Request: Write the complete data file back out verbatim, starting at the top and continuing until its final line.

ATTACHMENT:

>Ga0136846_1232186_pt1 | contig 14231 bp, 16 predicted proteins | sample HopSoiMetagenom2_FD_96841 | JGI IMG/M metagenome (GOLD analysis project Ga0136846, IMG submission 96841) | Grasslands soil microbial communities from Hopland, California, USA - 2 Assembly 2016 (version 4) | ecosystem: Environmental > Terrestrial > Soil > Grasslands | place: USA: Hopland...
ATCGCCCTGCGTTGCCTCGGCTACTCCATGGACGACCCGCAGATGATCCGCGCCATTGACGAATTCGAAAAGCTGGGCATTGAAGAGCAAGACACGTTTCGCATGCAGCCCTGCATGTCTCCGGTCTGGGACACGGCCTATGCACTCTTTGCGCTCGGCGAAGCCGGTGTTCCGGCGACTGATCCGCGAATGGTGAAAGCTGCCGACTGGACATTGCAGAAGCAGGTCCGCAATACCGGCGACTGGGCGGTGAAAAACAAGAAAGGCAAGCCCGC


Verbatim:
>Ga0136846_1232186_pt1 | contig 14231 bp, 16 predicted proteins | sample HopSoiMetagenom2_FD_96841 | JGI IMG/M metagenome (GOLD analysis project Ga0136846, IMG submission 96841) | Grasslands soil microbial communities from Hopland, California, USA - 2 Assembly 2016 (version 4) | ecosystem: Environmental > Terrestrial > Soil > Grasslands | place: USA: Hopland...
ATCGCCCTGCGTTGCCTCGGCTACTCCATGGACGACCCGCAGATGATCCGCGCCATTGACGAATTCGAAAAGCTGGGCATTGAAGAGCAAGACACGTTTCGCATGCAGCCCTGCATGTCTCCGGTCTGGGACACGGCCTATGCACTCTTTGCGCTCGGCGAAGCCGGTGTTCCGGCGACTGATCCGCGAATGGTGAAAGCTGCCGACTGGACATTGCAGAAGCAGGTCCGCAATACCGGCGACTGGGCGGTGAAAAACAAGAAAGGCAAGCCCGC